The next step in Daimler Trucks North Americas’ relentless quest for more fuel efficient trucks appeared today at a press conference on the eve of the Freightliner’s annual dealer meeting in Washington, D.C. today.
The 2014 Cascadia Evolution is exactly what its model name implies: a sophisticated and well-designed step forward in terms of fuel efficiency and powertrain optimization, building upon the company’s highly successful Cascadia highway tractor.
“Our customers are looking for some very specific things from truck manufacturers based on the daily challenges they face,” says Mark Lampert, senior vice president, sales and marketing, for Freightliner. “Raising fuel prices, driver shortages, and slim profit margins all play a part in their buying decisions. Trucking is a penny business: We know that event the smallest improvements to a truck’s overall efficiency directly benefit our customers’ bottom lines.”
According to David Hames, general manager, marketing and strategy for Daimler Trucks North America, several key advancements have made these impressive fuel economy increases possible for the Cascadia Evolution, which will be the standard Cascadia spec beginning in 2014. These improvements include substantial upgrades to DTNA’s Detroit DD15 diesel engine, including a new, ACRS fuel rail system, a new water pump design to reduce parasitic engine drag and an asymmetric compounding turbocharger. These enhancements are combined with an enhanced exterior aerodynamic package to achieve substantial fuel economy gains which Hames says have been validated in wind tunnel, closed-track and real-world test conditions.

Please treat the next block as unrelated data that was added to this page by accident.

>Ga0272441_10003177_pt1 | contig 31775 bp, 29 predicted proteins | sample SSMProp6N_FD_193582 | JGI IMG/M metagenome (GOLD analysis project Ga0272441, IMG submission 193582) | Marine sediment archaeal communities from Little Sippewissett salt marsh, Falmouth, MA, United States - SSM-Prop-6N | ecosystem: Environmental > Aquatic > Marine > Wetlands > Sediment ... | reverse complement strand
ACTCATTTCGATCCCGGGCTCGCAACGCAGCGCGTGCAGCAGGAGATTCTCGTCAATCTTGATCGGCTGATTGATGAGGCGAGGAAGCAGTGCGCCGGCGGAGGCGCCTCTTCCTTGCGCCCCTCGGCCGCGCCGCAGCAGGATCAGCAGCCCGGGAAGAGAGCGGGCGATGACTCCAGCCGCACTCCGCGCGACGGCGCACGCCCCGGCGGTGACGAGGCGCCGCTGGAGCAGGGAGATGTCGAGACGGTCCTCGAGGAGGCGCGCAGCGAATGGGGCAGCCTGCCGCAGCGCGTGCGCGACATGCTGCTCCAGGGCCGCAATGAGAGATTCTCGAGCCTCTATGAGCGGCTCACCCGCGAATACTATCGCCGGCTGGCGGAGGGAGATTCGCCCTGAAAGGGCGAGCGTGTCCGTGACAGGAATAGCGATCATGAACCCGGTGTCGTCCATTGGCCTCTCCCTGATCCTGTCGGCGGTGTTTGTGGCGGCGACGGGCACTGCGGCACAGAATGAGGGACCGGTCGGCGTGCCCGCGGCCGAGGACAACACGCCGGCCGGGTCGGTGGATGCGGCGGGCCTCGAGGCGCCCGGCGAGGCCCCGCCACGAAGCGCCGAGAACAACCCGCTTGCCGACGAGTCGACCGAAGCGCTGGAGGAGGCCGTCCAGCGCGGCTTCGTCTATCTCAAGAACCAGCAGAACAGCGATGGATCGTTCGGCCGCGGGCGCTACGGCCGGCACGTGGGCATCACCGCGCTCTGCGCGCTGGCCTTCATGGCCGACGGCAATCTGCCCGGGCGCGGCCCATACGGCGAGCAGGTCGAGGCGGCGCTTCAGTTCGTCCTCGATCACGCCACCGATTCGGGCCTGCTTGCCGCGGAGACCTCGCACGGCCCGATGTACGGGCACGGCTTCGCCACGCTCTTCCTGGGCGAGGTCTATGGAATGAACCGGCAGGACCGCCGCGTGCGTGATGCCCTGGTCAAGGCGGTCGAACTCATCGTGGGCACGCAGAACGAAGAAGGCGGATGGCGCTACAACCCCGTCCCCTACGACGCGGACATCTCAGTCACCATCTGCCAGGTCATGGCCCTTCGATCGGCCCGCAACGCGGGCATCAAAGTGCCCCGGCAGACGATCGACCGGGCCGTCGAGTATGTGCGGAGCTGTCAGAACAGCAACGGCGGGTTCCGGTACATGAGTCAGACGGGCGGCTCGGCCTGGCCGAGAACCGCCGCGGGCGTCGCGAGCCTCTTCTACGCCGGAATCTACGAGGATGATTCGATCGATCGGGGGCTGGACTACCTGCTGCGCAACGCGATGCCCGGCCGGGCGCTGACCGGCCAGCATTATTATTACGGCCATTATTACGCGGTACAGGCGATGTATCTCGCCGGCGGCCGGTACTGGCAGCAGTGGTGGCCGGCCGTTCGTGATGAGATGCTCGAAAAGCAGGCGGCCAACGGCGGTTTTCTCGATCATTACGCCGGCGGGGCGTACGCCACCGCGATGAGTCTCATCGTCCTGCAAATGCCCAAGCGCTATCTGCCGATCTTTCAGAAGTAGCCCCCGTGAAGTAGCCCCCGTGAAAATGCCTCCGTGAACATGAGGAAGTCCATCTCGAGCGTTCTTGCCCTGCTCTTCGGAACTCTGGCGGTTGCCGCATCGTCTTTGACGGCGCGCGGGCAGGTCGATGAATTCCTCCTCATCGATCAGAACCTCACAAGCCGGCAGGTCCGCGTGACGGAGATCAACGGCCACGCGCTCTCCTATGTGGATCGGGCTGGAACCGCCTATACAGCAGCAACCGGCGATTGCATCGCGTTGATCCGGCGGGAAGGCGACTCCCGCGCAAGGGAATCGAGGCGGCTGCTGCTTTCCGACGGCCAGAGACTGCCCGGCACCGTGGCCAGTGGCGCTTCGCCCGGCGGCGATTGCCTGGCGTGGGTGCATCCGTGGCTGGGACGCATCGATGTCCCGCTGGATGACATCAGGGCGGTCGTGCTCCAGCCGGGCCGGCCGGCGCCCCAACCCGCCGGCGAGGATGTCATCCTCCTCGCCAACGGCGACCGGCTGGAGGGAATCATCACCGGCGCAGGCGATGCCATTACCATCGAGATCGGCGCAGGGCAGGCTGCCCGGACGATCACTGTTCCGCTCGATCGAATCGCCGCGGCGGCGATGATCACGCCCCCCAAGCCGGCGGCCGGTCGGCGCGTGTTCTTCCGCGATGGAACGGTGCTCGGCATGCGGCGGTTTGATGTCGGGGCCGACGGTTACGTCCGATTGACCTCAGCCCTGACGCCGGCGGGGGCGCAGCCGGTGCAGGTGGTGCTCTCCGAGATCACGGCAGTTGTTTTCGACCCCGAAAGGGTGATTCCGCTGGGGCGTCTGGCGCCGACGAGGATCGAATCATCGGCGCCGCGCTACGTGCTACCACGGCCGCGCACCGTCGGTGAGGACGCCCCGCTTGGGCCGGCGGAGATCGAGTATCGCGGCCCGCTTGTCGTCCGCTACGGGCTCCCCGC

Hames says the Cascadia Evolution will also include a premium-fuel-efficiency specification model including extras like an integrated automated manual transmission, wide-based single tires, wheel covers and trailer aerodynamics. This model, he notes, achieved a fuel economy average of 10.67 miles per gallon while pulling a 76,000 pound trailer during a Type IV test-run on Continential Tire’s test track in Texas. “And we had heavy rain during the early part of the run,” Hames notes. “And that affected our performance somewhat. I feel like if we’d had fair weather the entire run the Evolution would have easily achieved 11 miles per gallon during the test.”
Further validation testing was done during the truck’s Evolution Efficiency Tour, which compared a current Cascadia’s performance with an Evolution tractor in a coast-to-coast run from San Diego, CA to Gastonia, NC. Hames says that by trip’s end, the Evolution tractor had averaged a 7 percent increase in fuel economy running in a variety of real-world driving conditions that Freightliner customers and drivers encounter every single day out on road.
The Cascadia Evolution will enter production in the 1st quarter of next year.
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